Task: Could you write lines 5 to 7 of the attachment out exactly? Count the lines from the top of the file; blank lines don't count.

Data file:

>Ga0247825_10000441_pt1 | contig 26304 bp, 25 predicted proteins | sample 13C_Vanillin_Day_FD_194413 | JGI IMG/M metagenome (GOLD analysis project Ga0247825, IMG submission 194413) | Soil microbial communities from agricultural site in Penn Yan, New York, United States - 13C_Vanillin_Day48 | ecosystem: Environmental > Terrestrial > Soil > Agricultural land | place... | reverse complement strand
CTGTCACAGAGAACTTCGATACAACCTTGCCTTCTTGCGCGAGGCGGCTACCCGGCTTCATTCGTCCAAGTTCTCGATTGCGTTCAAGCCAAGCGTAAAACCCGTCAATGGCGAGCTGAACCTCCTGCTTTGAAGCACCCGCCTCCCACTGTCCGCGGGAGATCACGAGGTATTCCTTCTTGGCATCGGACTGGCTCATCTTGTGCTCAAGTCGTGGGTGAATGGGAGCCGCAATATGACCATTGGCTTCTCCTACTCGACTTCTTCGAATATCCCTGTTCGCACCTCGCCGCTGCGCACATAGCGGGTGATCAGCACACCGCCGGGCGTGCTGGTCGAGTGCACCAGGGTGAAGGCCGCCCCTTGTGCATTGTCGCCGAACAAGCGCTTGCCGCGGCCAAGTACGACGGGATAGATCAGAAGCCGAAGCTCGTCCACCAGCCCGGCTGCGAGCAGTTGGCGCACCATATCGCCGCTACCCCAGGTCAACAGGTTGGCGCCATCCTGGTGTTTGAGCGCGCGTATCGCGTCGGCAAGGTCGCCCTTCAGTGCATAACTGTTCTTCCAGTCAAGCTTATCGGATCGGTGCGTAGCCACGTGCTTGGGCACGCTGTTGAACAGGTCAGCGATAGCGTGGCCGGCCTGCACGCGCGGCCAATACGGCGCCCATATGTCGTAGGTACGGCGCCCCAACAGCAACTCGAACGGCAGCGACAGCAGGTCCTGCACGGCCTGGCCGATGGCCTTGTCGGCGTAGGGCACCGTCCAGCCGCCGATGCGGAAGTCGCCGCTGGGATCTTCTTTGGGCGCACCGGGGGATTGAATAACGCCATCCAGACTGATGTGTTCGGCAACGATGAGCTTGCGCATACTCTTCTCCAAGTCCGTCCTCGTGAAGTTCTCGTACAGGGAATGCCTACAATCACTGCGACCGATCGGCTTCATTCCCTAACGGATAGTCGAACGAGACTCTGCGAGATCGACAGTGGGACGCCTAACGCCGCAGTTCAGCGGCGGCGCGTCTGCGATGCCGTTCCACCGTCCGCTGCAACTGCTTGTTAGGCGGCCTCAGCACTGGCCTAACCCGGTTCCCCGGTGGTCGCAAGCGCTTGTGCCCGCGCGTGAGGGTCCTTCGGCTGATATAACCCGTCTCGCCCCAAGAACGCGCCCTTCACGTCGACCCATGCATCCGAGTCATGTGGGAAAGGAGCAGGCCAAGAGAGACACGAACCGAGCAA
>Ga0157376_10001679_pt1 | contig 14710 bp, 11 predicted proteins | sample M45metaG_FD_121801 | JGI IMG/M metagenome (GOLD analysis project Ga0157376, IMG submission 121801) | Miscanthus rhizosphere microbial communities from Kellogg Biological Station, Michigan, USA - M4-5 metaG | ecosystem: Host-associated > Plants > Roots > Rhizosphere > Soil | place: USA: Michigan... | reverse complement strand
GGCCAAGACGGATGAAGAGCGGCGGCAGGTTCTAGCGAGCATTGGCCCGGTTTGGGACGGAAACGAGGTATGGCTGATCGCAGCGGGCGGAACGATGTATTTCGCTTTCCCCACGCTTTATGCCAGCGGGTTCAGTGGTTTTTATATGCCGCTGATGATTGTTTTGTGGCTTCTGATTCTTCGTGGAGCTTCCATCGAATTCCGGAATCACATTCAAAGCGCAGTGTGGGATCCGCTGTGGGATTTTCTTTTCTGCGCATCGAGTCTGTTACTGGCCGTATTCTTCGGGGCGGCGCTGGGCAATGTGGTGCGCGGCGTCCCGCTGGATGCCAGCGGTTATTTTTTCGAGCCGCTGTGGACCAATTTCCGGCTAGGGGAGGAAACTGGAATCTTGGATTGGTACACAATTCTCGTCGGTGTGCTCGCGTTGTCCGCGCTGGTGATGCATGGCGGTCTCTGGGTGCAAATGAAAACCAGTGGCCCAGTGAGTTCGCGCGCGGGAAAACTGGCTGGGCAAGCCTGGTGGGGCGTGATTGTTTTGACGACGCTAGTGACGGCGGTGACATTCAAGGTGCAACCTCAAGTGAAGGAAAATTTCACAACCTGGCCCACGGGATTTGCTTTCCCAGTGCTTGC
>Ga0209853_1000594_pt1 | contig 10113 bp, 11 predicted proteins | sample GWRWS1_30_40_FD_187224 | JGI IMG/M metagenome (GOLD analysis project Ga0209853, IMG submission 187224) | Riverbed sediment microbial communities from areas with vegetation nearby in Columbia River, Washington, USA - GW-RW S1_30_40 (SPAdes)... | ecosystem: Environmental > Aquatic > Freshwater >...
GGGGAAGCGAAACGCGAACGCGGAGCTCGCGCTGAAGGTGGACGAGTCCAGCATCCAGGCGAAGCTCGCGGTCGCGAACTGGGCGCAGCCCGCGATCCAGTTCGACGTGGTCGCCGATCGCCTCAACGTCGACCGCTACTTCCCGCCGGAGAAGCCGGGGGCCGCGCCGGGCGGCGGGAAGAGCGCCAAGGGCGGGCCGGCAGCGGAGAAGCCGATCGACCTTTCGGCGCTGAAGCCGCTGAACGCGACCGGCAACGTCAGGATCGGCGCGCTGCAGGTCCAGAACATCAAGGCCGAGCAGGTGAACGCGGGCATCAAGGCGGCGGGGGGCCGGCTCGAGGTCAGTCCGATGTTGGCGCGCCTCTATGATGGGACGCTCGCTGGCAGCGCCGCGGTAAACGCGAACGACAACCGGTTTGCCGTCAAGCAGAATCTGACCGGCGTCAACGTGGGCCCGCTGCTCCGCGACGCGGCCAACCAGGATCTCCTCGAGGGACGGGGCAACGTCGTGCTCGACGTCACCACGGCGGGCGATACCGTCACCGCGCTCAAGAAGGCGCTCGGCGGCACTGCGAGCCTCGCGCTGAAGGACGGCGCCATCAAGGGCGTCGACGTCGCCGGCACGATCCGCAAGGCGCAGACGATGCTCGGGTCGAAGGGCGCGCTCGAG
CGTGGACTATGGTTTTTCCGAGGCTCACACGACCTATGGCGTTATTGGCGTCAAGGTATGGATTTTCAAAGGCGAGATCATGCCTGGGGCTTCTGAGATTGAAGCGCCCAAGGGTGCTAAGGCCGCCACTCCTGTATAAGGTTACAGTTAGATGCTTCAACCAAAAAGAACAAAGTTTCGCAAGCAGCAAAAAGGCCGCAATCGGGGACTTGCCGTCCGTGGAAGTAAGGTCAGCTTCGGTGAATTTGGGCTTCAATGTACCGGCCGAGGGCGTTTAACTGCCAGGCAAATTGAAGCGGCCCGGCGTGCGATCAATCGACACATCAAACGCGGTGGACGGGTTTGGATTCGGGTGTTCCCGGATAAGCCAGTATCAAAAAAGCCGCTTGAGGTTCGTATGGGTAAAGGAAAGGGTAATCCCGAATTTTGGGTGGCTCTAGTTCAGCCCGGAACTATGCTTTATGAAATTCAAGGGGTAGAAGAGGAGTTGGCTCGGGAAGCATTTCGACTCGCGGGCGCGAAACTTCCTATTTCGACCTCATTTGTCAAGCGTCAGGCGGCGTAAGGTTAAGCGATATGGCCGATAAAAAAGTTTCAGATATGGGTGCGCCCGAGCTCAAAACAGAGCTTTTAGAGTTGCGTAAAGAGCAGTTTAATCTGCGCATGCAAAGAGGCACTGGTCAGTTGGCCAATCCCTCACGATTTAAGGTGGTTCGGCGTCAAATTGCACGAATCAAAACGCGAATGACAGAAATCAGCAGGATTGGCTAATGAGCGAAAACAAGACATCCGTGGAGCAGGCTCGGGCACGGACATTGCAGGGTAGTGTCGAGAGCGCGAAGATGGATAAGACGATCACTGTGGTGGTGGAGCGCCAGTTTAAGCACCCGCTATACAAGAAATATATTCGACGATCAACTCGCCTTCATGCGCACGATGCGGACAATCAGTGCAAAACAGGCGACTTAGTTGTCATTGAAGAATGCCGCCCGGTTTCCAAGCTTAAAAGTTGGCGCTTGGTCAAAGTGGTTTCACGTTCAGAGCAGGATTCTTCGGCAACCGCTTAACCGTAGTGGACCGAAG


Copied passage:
>Ga0209853_1000594_pt1 | contig 10113 bp, 11 predicted proteins | sample GWRWS1_30_40_FD_187224 | JGI IMG/M metagenome (GOLD analysis project Ga0209853, IMG submission 187224) | Riverbed sediment microbial communities from areas with vegetation nearby in Columbia River, Washington, USA - GW-RW S1_30_40 (SPAdes)... | ecosystem: Environmental > Aquatic > Freshwater >...
GGGGAAGCGAAACGCGAACGCGGAGCTCGCGCTGAAGGTGGACGAGTCCAGCATCCAGGCGAAGCTCGCGGTCGCGAACTGGGCGCAGCCCGCGATCCAGTTCGACGTGGTCGCCGATCGCCTCAACGTCGACCGCTACTTCCCGCCGGAGAAGCCGGGGGCCGCGCCGGGCGGCGGGAAGAGCGCCAAGGGCGGGCCGGCAGCGGAGAAGCCGATCGACCTTTCGGCGCTGAAGCCGCTGAACGCGACCGGCAACGTCAGGATCGGCGCGCTGCAGGTCCAGAACATCAAGGCCGAGCAGGTGAACGCGGGCATCAAGGCGGCGGGGGGCCGGCTCGAGGTCAGTCCGATGTTGGCGCGCCTCTATGATGGGACGCTCGCTGGCAGCGCCGCGGTAAACGCGAACGACAACCGGTTTGCCGTCAAGCAGAATCTGACCGGCGTCAACGTGGGCCCGCTGCTCCGCGACGCGGCCAACCAGGATCTCCTCGAGGGACGGGGCAACGTCGTGCTCGACGTCACCACGGCGGGCGATACCGTCACCGCGCTCAAGAAGGCGCTCGGCGGCACTGCGAGCCTCGCGCTGAAGGACGGCGCCATCAAGGGCGTCGACGTCGCCGGCACGATCCGCAAGGCGCAGACGATGCTCGGGTCGAAGGGCGCGCTCGAG
CGTGGACTATGGTTTTTCCGAGGCTCACACGACCTATGGCGTTATTGGCGTCAAGGTATGGATTTTCAAAGGCGAGATCATGCCTGGGGCTTCTGAGATTGAAGCGCCCAAGGGTGCTAAGGCCGCCACTCCTGTATAAGGTTACAGTTAGATGCTTCAACCAAAAAGAACAAAGTTTCGCAAGCAGCAAAAAGGCCGCAATCGGGGACTTGCCGTCCGTGGAAGTAAGGTCAGCTTCGGTGAATTTGGGCTTCAATGTACCGGCCGAGGGCGTTTAACTGCCAGGCAAATTGAAGCGGCCCGGCGTGCGATCAATCGACACATCAAACGCGGTGGACGGGTTTGGATTCGGGTGTTCCCGGATAAGCCAGTATCAAAAAAGCCGCTTGAGGTTCGTATGGGTAAAGGAAAGGGTAATCCCGAATTTTGGGTGGCTCTAGTTCAGCCCGGAACTATGCTTTATGAAATTCAAGGGGTAGAAGAGGAGTTGGCTCGGGAAGCATTTCGACTCGCGGGCGCGAAACTTCCTATTTCGACCTCATTTGTCAAGCGTCAGGCGGCGTAAGGTTAAGCGATATGGCCGATAAAAAAGTTTCAGATATGGGTGCGCCCGAGCTCAAAACAGAGCTTTTAGAGTTGCGTAAAGAGCAGTTTAATCTGCGCATGCAAAGAGGCACTGGTCAGTTGGCCAATCCCTCACGATTTAAGGTGGTTCGGCGTCAAATTGCACGAATCAAAACGCGAATGACAGAAATCAGCAGGATTGGCTAATGAGCGAAAACAAGACATCCGTGGAGCAGGCTCGGGCACGGACATTGCAGGGTAGTGTCGAGAGCGCGAAGATGGATAAGACGATCACTGTGGTGGTGGAGCGCCAGTTTAAGCACCCGCTATACAAGAAATATATTCGACGATCAACTCGCCTTCATGCGCACGATGCGGACAATCAGTGCAAAACAGGCGACTTAGTTGTCATTGAAGAATGCCGCCCGGTTTCCAAGCTTAAAAGTTGGCGCTTGGTCAAAGTGGTTTCACGTTCAGAGCAGGATTCTTCGGCAACCGCTTAACCGTAGTGGACCGAAG